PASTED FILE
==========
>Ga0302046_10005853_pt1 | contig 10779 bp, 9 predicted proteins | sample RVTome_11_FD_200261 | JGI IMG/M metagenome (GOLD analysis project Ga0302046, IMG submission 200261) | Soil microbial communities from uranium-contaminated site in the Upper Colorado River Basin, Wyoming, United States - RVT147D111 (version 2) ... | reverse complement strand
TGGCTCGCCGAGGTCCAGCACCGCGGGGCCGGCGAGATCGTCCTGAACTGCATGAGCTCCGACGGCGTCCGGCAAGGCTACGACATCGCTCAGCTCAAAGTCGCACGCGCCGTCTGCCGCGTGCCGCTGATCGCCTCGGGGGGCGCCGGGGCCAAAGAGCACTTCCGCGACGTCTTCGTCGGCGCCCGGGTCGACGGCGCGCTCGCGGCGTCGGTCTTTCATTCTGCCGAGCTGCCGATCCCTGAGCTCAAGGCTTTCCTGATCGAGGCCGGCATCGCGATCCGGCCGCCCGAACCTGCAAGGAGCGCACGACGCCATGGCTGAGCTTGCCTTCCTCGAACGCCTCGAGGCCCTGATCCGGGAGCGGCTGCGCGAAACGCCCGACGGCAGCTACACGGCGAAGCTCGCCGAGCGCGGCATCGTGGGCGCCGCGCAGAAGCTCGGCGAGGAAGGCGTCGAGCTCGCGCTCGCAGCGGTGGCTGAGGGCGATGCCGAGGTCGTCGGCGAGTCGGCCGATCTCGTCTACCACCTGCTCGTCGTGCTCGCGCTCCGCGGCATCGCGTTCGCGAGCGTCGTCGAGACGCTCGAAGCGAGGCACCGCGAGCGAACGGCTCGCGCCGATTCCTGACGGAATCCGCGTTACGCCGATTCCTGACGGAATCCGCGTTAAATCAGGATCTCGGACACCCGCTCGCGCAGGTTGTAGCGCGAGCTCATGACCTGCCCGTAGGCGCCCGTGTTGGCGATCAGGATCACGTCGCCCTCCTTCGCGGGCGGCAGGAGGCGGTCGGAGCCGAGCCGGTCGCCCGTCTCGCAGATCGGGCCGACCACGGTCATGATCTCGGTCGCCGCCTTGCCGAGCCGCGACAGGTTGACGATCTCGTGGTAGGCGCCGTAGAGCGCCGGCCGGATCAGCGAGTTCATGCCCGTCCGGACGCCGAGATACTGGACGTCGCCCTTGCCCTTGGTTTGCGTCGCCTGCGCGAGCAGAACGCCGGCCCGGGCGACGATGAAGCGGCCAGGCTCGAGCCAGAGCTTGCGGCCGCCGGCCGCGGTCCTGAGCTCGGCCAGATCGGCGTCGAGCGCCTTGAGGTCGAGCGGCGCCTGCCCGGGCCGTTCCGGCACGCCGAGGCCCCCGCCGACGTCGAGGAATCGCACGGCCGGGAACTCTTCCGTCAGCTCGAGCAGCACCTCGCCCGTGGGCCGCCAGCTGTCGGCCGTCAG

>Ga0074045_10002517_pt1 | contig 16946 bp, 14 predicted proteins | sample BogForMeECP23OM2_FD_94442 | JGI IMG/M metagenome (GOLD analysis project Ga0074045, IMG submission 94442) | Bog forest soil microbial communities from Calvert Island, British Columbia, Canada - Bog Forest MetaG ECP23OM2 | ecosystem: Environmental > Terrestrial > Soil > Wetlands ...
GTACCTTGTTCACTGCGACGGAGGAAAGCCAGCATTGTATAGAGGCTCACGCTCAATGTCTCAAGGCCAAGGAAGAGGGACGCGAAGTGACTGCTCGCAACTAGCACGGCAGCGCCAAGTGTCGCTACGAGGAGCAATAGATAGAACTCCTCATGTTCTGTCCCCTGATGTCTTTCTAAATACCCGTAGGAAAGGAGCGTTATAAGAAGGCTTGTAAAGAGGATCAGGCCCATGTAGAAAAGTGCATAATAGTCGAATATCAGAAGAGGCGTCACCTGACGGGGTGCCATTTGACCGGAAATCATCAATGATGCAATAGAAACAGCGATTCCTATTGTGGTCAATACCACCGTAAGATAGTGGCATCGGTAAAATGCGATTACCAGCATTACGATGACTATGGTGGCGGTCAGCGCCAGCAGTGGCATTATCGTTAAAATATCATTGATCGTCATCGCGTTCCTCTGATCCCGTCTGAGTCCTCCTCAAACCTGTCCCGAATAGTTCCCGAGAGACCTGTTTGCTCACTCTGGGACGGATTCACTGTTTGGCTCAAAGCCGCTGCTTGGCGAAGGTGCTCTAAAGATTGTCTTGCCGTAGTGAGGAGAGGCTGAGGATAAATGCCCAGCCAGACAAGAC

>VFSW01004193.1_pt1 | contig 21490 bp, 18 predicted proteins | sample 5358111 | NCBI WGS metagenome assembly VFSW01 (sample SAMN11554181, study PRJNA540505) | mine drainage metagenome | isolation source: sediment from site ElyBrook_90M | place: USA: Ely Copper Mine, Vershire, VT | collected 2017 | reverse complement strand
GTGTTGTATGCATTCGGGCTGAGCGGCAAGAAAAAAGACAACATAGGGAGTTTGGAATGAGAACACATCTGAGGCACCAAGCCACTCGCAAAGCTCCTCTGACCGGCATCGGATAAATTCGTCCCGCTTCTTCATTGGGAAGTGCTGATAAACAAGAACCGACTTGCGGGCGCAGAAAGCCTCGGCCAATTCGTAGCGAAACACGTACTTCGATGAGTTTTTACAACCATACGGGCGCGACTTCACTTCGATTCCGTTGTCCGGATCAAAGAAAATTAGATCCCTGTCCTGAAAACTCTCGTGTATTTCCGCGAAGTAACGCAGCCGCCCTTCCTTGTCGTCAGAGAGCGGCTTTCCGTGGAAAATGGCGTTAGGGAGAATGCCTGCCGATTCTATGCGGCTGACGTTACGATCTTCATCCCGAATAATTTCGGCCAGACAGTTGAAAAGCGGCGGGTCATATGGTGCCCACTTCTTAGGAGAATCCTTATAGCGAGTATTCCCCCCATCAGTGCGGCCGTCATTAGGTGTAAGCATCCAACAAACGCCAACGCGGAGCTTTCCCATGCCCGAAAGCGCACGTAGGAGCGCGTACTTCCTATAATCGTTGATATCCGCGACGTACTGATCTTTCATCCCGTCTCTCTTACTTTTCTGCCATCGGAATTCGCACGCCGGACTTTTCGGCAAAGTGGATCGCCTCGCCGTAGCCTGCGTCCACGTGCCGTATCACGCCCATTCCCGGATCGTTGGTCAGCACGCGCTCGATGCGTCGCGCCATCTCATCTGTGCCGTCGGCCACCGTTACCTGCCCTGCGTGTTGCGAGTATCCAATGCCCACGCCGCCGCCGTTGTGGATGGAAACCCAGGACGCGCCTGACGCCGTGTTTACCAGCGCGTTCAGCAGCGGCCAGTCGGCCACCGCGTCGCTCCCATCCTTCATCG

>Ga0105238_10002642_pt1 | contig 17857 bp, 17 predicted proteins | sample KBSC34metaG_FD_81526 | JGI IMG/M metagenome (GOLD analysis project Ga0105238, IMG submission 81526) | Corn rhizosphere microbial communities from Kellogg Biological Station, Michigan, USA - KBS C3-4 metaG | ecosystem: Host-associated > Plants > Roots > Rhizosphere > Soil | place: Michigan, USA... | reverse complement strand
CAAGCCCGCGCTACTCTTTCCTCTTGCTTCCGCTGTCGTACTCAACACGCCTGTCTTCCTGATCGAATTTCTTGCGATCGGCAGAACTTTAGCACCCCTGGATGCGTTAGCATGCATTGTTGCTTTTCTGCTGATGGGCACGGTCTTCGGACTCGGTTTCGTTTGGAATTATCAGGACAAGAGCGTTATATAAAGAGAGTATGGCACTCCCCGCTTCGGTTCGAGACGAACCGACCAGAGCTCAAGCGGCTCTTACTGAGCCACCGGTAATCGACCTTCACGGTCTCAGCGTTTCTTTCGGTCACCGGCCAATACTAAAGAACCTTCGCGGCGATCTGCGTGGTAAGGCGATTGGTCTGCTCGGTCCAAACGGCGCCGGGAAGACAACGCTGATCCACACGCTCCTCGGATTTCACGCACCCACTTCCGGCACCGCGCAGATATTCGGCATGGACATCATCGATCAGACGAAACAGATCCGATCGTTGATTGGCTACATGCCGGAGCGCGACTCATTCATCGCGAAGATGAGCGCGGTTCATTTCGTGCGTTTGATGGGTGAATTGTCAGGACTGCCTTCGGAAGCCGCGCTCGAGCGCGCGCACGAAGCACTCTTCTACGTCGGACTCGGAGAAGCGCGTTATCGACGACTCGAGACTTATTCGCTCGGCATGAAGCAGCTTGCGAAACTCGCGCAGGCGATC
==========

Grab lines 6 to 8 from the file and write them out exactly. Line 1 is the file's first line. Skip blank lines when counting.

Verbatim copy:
GTGTTGTATGCATTCGGGCTGAGCGGCAAGAAAAAAGACAACATAGGGAGTTTGGAATGAGAACACATCTGAGGCACCAAGCCACTCGCAAAGCTCCTCTGACCGGCATCGGATAAATTCGTCCCGCTTCTTCATTGGGAAGTGCTGATAAACAAGAACCGACTTGCGGGCGCAGAAAGCCTCGGCCAATTCGTAGCGAAACACGTACTTCGATGAGTTTTTACAACCATACGGGCGCGACTTCACTTCGATTCCGTTGTCCGGATCAAAGAAAATTAGATCCCTGTCCTGAAAACTCTCGTGTATTTCCGCGAAGTAACGCAGCCGCCCTTCCTTGTCGTCAGAGAGCGGCTTTCCGTGGAAAATGGCGTTAGGGAGAATGCCTGCCGATTCTATGCGGCTGACGTTACGATCTTCATCCCGAATAATTTCGGCCAGACAGTTGAAAAGCGGCGGGTCATATGGTGCCCACTTCTTAGGAGAATCCTTATAGCGAGTATTCCCCCCATCAGTGCGGCCGTCATTAGGTGTAAGCATCCAACAAACGCCAACGCGGAGCTTTCCCATGCCCGAAAGCGCACGTAGGAGCGCGTACTTCCTATAATCGTTGATATCCGCGACGTACTGATCTTTCATCCCGTCTCTCTTACTTTTCTGCCATCGGAATTCGCACGCCGGACTTTTCGGCAAAGTGGATCGCCTCGCCGTAGCCTGCGTCCACGTGCCGTATCACGCCCATTCCCGGATCGTTGGTCAGCACGCGCTCGATGCGTCGCGCCATCTCATCTGTGCCGTCGGCCACCGTTACCTGCCCTGCGTGTTGCGAGTATCCAATGCCCACGCCGCCGCCGTTGTGGATGGAAACCCAGGACGCGCCTGACGCCGTGTTTACCAGCGCGTTCAGCAGCGGCCAGTCGGCCACCGCGTCGCTCCCATCCTTCATCG

>Ga0105238_10002642_pt1 | contig 17857 bp, 17 predicted proteins | sample KBSC34metaG_FD_81526 | JGI IMG/M metagenome (GOLD analysis project Ga0105238, IMG submission 81526) | Corn rhizosphere microbial communities from Kellogg Biological Station, Michigan, USA - KBS C3-4 metaG | ecosystem: Host-associated > Plants > Roots > Rhizosphere > Soil | place: Michigan, USA... | reverse complement strand
CAAGCCCGCGCTACTCTTTCCTCTTGCTTCCGCTGTCGTACTCAACACGCCTGTCTTCCTGATCGAATTTCTTGCGATCGGCAGAACTTTAGCACCCCTGGATGCGTTAGCATGCATTGTTGCTTTTCTGCTGATGGGCACGGTCTTCGGACTCGGTTTCGTTTGGAATTATCAGGACAAGAGCGTTATATAAAGAGAGTATGGCACTCCCCGCTTCGGTTCGAGACGAACCGACCAGAGCTCAAGCGGCTCTTACTGAGCCACCGGTAATCGACCTTCACGGTCTCAGCGTTTCTTTCGGTCACCGGCCAATACTAAAGAACCTTCGCGGCGATCTGCGTGGTAAGGCGATTGGTCTGCTCGGTCCAAACGGCGCCGGGAAGACAACGCTGATCCACACGCTCCTCGGATTTCACGCACCCACTTCCGGCACCGCGCAGATATTCGGCATGGACATCATCGATCAGACGAAACAGATCCGATCGTTGATTGGCTACATGCCGGAGCGCGACTCATTCATCGCGAAGATGAGCGCGGTTCATTTCGTGCGTTTGATGGGTGAATTGTCAGGACTGCCTTCGGAAGCCGCGCTCGAGCGCGCGCACGAAGCACTCTTCTACGTCGGACTCGGAGAAGCGCGTTATCGACGACTCGAGACTTATTCGCTCGGCATGAAGCAGCTTGCGAAACTCGCGCAGGCGATC